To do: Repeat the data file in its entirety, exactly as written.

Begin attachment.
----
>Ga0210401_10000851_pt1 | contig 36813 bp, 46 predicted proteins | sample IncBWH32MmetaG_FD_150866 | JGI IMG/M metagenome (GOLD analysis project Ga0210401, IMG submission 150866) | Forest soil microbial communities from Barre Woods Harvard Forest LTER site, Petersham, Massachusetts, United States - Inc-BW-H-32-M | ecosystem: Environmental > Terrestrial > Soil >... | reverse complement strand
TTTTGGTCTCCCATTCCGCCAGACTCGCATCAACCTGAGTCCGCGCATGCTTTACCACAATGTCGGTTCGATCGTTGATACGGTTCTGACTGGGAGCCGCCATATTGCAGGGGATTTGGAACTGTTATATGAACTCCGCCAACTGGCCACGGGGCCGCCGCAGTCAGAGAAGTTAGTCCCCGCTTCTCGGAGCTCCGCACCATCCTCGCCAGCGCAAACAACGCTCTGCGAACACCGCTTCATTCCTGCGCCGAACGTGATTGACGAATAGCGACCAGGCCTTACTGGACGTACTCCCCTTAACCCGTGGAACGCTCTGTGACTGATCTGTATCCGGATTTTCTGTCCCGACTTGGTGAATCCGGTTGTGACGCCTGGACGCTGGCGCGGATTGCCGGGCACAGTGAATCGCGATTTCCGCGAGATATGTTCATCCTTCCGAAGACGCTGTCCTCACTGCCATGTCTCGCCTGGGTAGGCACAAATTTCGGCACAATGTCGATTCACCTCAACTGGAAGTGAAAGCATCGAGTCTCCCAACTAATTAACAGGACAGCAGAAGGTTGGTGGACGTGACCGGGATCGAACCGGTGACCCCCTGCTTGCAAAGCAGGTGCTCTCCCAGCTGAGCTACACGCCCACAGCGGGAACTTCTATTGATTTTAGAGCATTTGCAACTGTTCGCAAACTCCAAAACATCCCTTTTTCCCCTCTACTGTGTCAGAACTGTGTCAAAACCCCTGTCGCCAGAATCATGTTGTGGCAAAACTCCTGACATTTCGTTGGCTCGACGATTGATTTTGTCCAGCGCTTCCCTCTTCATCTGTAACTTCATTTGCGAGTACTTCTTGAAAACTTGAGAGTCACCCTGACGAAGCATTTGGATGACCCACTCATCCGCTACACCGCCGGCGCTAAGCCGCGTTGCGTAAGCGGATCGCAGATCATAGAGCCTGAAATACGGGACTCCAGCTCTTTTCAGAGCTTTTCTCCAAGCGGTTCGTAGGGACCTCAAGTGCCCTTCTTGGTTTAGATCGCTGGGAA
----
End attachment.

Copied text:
>Ga0210401_10000851_pt1 | contig 36813 bp, 46 predicted proteins | sample IncBWH32MmetaG_FD_150866 | JGI IMG/M metagenome (GOLD analysis project Ga0210401, IMG submission 150866) | Forest soil microbial communities from Barre Woods Harvard Forest LTER site, Petersham, Massachusetts, United States - Inc-BW-H-32-M | ecosystem: Environmental > Terrestrial > Soil >... | reverse complement strand
TTTTGGTCTCCCATTCCGCCAGACTCGCATCAACCTGAGTCCGCGCATGCTTTACCACAATGTCGGTTCGATCGTTGATACGGTTCTGACTGGGAGCCGCCATATTGCAGGGGATTTGGAACTGTTATATGAACTCCGCCAACTGGCCACGGGGCCGCCGCAGTCAGAGAAGTTAGTCCCCGCTTCTCGGAGCTCCGCACCATCCTCGCCAGCGCAAACAACGCTCTGCGAACACCGCTTCATTCCTGCGCCGAACGTGATTGACGAATAGCGACCAGGCCTTACTGGACGTACTCCCCTTAACCCGTGGAACGCTCTGTGACTGATCTGTATCCGGATTTTCTGTCCCGACTTGGTGAATCCGGTTGTGACGCCTGGACGCTGGCGCGGATTGCCGGGCACAGTGAATCGCGATTTCCGCGAGATATGTTCATCCTTCCGAAGACGCTGTCCTCACTGCCATGTCTCGCCTGGGTAGGCACAAATTTCGGCACAATGTCGATTCACCTCAACTGGAAGTGAAAGCATCGAGTCTCCCAACTAATTAACAGGACAGCAGAAGGTTGGTGGACGTGACCGGGATCGAACCGGTGACCCCCTGCTTGCAAAGCAGGTGCTCTCCCAGCTGAGCTACACGCCCACAGCGGGAACTTCTATTGATTTTAGAGCATTTGCAACTGTTCGCAAACTCCAAAACATCCCTTTTTCCCCTCTACTGTGTCAGAACTGTGTCAAAACCCCTGTCGCCAGAATCATGTTGTGGCAAAACTCCTGACATTTCGTTGGCTCGACGATTGATTTTGTCCAGCGCTTCCCTCTTCATCTGTAACTTCATTTGCGAGTACTTCTTGAAAACTTGAGAGTCACCCTGACGAAGCATTTGGATGACCCACTCATCCGCTACACCGCCGGCGCTAAGCCGCGTTGCGTAAGCGGATCGCAGATCATAGAGCCTGAAATACGGGACTCCAGCTCTTTTCAGAGCTTTTCTCCAAGCGGTTCGTAGGGACCTCAAGTGCCCTTCTTGGTTTAGATCGCTGGGAA